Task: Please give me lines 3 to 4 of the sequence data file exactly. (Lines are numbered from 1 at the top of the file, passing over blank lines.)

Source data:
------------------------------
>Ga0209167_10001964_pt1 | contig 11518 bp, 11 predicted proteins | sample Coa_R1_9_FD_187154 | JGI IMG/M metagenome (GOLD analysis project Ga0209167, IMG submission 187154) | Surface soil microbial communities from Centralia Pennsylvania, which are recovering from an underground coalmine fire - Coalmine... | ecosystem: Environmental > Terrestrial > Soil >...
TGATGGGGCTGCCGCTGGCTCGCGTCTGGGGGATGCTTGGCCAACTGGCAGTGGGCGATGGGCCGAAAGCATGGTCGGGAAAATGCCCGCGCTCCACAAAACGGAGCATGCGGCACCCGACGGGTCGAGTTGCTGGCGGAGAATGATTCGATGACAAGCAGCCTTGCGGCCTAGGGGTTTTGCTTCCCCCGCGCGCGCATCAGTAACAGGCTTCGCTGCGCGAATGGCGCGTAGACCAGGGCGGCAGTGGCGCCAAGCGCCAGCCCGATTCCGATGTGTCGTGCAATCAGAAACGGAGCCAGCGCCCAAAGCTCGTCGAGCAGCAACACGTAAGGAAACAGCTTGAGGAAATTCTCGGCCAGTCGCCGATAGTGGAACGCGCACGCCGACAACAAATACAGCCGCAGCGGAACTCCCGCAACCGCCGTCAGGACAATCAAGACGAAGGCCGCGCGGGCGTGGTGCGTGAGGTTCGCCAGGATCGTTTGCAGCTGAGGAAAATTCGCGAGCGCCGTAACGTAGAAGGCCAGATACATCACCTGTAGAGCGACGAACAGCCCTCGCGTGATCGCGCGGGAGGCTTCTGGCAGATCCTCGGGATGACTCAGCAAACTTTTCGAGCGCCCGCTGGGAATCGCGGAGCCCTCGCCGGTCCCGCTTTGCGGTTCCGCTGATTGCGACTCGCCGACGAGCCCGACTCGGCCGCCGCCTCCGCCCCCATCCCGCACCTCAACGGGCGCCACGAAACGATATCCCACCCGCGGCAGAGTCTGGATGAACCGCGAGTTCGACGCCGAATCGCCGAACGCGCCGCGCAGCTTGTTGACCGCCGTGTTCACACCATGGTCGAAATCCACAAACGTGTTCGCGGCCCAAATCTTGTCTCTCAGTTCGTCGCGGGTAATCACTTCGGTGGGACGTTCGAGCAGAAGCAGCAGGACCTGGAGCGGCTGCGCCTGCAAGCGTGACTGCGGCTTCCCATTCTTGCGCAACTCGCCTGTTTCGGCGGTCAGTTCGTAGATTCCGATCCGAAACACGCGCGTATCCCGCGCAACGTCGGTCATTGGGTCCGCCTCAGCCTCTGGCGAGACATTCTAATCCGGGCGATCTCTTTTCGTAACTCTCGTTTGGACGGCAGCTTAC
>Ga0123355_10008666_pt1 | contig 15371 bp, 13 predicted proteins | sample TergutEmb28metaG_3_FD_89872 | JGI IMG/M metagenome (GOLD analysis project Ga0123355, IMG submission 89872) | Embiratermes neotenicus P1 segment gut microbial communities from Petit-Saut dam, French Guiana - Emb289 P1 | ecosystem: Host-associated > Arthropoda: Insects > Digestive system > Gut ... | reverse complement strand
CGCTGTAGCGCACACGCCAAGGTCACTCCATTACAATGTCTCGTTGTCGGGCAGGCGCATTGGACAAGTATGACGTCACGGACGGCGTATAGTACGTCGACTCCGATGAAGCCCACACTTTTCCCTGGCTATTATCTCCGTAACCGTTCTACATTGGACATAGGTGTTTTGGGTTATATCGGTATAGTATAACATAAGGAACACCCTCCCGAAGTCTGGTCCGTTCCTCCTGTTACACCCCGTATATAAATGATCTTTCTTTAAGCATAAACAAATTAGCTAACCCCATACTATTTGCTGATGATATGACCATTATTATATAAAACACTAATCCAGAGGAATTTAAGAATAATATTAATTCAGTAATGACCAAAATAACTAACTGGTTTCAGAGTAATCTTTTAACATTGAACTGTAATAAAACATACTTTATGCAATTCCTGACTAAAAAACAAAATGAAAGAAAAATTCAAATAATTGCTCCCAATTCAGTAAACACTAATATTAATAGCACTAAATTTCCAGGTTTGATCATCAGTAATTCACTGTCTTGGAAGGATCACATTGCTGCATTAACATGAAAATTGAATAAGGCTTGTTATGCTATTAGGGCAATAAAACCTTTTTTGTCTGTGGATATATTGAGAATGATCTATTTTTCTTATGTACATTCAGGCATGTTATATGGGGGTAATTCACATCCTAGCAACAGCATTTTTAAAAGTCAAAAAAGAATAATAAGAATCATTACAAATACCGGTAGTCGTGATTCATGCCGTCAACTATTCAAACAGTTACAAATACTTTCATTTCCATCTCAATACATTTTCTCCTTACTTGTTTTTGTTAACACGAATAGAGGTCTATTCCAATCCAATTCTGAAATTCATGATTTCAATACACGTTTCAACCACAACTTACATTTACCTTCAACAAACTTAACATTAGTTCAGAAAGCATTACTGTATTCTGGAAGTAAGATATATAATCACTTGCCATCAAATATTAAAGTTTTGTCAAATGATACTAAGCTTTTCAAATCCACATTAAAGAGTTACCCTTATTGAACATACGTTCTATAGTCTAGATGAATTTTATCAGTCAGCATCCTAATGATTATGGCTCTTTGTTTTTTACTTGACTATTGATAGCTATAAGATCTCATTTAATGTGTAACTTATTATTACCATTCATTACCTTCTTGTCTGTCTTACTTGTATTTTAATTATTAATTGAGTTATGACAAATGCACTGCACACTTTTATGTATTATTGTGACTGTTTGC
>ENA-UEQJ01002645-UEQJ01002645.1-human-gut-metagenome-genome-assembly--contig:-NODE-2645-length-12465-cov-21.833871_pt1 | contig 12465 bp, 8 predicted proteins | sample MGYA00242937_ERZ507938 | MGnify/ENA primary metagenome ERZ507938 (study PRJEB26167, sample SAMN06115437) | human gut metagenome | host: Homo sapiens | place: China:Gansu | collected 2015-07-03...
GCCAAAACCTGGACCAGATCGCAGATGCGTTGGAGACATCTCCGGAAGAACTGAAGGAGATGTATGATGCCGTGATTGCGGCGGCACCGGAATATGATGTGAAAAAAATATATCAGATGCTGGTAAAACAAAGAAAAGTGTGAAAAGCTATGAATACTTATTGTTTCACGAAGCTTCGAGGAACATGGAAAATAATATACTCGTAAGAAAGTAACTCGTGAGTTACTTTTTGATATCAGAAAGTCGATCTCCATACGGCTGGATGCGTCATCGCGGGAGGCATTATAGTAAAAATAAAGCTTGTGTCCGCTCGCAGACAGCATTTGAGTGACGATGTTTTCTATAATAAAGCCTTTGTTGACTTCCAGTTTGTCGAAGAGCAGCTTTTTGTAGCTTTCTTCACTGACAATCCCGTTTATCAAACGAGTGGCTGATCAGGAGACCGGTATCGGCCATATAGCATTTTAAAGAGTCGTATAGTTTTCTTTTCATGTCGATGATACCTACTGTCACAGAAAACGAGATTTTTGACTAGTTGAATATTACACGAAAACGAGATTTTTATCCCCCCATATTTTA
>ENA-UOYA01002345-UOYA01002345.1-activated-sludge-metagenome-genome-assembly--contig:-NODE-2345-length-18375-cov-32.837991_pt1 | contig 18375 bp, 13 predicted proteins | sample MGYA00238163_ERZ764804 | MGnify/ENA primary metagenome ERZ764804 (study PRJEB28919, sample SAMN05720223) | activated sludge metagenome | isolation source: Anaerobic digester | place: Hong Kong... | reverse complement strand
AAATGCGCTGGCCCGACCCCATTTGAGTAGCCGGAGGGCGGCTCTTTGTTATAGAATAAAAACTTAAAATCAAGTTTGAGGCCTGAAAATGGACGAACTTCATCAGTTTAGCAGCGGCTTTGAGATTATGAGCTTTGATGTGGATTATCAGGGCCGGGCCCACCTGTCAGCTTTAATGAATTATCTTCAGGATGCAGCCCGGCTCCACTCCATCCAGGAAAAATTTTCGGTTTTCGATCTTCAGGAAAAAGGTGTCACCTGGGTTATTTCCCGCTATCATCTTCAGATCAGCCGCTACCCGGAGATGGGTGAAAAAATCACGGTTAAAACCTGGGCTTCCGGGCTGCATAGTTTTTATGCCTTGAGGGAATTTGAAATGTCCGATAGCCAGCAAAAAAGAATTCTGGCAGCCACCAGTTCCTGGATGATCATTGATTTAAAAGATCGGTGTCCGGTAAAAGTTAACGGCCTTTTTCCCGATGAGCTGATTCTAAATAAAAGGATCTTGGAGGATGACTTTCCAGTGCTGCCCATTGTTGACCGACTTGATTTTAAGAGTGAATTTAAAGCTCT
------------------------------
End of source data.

>Ga0123355_10008666_pt1 | contig 15371 bp, 13 predicted proteins | sample TergutEmb28metaG_3_FD_89872 | JGI IMG/M metagenome (GOLD analysis project Ga0123355, IMG submission 89872) | Embiratermes neotenicus P1 segment gut microbial communities from Petit-Saut dam, French Guiana - Emb289 P1 | ecosystem: Host-associated > Arthropoda: Insects > Digestive system > Gut ... | reverse complement strand
CGCTGTAGCGCACACGCCAAGGTCACTCCATTACAATGTCTCGTTGTCGGGCAGGCGCATTGGACAAGTATGACGTCACGGACGGCGTATAGTACGTCGACTCCGATGAAGCCCACACTTTTCCCTGGCTATTATCTCCGTAACCGTTCTACATTGGACATAGGTGTTTTGGGTTATATCGGTATAGTATAACATAAGGAACACCCTCCCGAAGTCTGGTCCGTTCCTCCTGTTACACCCCGTATATAAATGATCTTTCTTTAAGCATAAACAAATTAGCTAACCCCATACTATTTGCTGATGATATGACCATTATTATATAAAACACTAATCCAGAGGAATTTAAGAATAATATTAATTCAGTAATGACCAAAATAACTAACTGGTTTCAGAGTAATCTTTTAACATTGAACTGTAATAAAACATACTTTATGCAATTCCTGACTAAAAAACAAAATGAAAGAAAAATTCAAATAATTGCTCCCAATTCAGTAAACACTAATATTAATAGCACTAAATTTCCAGGTTTGATCATCAGTAATTCACTGTCTTGGAAGGATCACATTGCTGCATTAACATGAAAATTGAATAAGGCTTGTTATGCTATTAGGGCAATAAAACCTTTTTTGTCTGTGGATATATTGAGAATGATCTATTTTTCTTATGTACATTCAGGCATGTTATATGGGGGTAATTCACATCCTAGCAACAGCATTTTTAAAAGTCAAAAAAGAATAATAAGAATCATTACAAATACCGGTAGTCGTGATTCATGCCGTCAACTATTCAAACAGTTACAAATACTTTCATTTCCATCTCAATACATTTTCTCCTTACTTGTTTTTGTTAACACGAATAGAGGTCTATTCCAATCCAATTCTGAAATTCATGATTTCAATACACGTTTCAACCACAACTTACATTTACCTTCAACAAACTTAACATTAGTTCAGAAAGCATTACTGTATTCTGGAAGTAAGATATATAATCACTTGCCATCAAATATTAAAGTTTTGTCAAATGATACTAAGCTTTTCAAATCCACATTAAAGAGTTACCCTTATTGAACATACGTTCTATAGTCTAGATGAATTTTATCAGTCAGCATCCTAATGATTATGGCTCTTTGTTTTTTACTTGACTATTGATAGCTATAAGATCTCATTTAATGTGTAACTTATTATTACCATTCATTACCTTCTTGTCTGTCTTACTTGTATTTTAATTATTAATTGAGTTATGACAAATGCACTGCACACTTTTATGTATTATTGTGACTGTTTGC